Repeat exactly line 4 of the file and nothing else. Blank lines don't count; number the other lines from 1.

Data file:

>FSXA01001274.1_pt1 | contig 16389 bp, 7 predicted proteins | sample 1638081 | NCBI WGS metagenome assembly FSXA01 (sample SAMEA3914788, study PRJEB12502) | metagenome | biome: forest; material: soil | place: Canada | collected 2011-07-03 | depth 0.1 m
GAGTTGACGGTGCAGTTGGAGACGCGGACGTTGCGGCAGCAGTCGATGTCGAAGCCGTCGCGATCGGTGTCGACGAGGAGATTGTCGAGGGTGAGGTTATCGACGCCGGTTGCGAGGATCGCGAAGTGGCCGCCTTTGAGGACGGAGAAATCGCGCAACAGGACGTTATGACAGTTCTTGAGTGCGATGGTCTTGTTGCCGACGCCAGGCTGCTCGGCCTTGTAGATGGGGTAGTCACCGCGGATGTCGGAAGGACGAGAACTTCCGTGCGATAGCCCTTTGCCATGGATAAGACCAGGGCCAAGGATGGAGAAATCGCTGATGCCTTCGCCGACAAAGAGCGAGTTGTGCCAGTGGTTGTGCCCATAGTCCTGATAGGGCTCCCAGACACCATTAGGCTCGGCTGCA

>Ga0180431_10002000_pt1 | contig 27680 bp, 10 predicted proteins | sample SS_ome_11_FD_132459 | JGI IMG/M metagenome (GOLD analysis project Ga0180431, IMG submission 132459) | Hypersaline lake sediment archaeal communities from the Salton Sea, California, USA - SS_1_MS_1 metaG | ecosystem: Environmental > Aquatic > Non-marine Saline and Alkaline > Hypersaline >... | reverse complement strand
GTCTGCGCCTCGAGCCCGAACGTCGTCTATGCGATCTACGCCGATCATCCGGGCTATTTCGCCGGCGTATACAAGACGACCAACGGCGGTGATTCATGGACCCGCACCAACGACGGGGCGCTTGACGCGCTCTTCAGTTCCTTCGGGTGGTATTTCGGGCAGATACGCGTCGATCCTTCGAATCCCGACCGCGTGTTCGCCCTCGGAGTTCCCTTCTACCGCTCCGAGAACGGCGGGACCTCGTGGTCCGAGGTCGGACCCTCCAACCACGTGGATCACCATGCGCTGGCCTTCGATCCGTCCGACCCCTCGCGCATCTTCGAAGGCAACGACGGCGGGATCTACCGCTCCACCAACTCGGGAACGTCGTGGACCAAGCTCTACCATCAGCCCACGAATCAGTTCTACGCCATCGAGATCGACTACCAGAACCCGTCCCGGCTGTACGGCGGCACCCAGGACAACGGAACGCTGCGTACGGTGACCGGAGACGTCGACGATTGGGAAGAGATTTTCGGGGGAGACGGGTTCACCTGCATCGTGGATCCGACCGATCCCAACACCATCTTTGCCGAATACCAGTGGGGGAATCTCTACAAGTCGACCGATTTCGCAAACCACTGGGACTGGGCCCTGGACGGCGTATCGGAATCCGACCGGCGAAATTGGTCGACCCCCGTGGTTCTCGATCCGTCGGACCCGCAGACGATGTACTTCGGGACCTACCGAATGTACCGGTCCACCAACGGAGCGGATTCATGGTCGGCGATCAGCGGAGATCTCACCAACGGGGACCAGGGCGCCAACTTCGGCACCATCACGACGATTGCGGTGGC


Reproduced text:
GTCTGCGCCTCGAGCCCGAACGTCGTCTATGCGATCTACGCCGATCATCCGGGCTATTTCGCCGGCGTATACAAGACGACCAACGGCGGTGATTCATGGACCCGCACCAACGACGGGGCGCTTGACGCGCTCTTCAGTTCCTTCGGGTGGTATTTCGGGCAGATACGCGTCGATCCTTCGAATCCCGACCGCGTGTTCGCCCTCGGAGTTCCCTTCTACCGCTCCGAGAACGGCGGGACCTCGTGGTCCGAGGTCGGACCCTCCAACCACGTGGATCACCATGCGCTGGCCTTCGATCCGTCCGACCCCTCGCGCATCTTCGAAGGCAACGACGGCGGGATCTACCGCTCCACCAACTCGGGAACGTCGTGGACCAAGCTCTACCATCAGCCCACGAATCAGTTCTACGCCATCGAGATCGACTACCAGAACCCGTCCCGGCTGTACGGCGGCACCCAGGACAACGGAACGCTGCGTACGGTGACCGGAGACGTCGACGATTGGGAAGAGATTTTCGGGGGAGACGGGTTCACCTGCATCGTGGATCCGACCGATCCCAACACCATCTTTGCCGAATACCAGTGGGGGAATCTCTACAAGTCGACCGATTTCGCAAACCACTGGGACTGGGCCCTGGACGGCGTATCGGAATCCGACCGGCGAAATTGGTCGACCCCCGTGGTTCTCGATCCGTCGGACCCGCAGACGATGTACTTCGGGACCTACCGAATGTACCGGTCCACCAACGGAGCGGATTCATGGTCGGCGATCAGCGGAGATCTCACCAACGGGGACCAGGGCGCCAACTTCGGCACCATCACGACGATTGCGGTGGC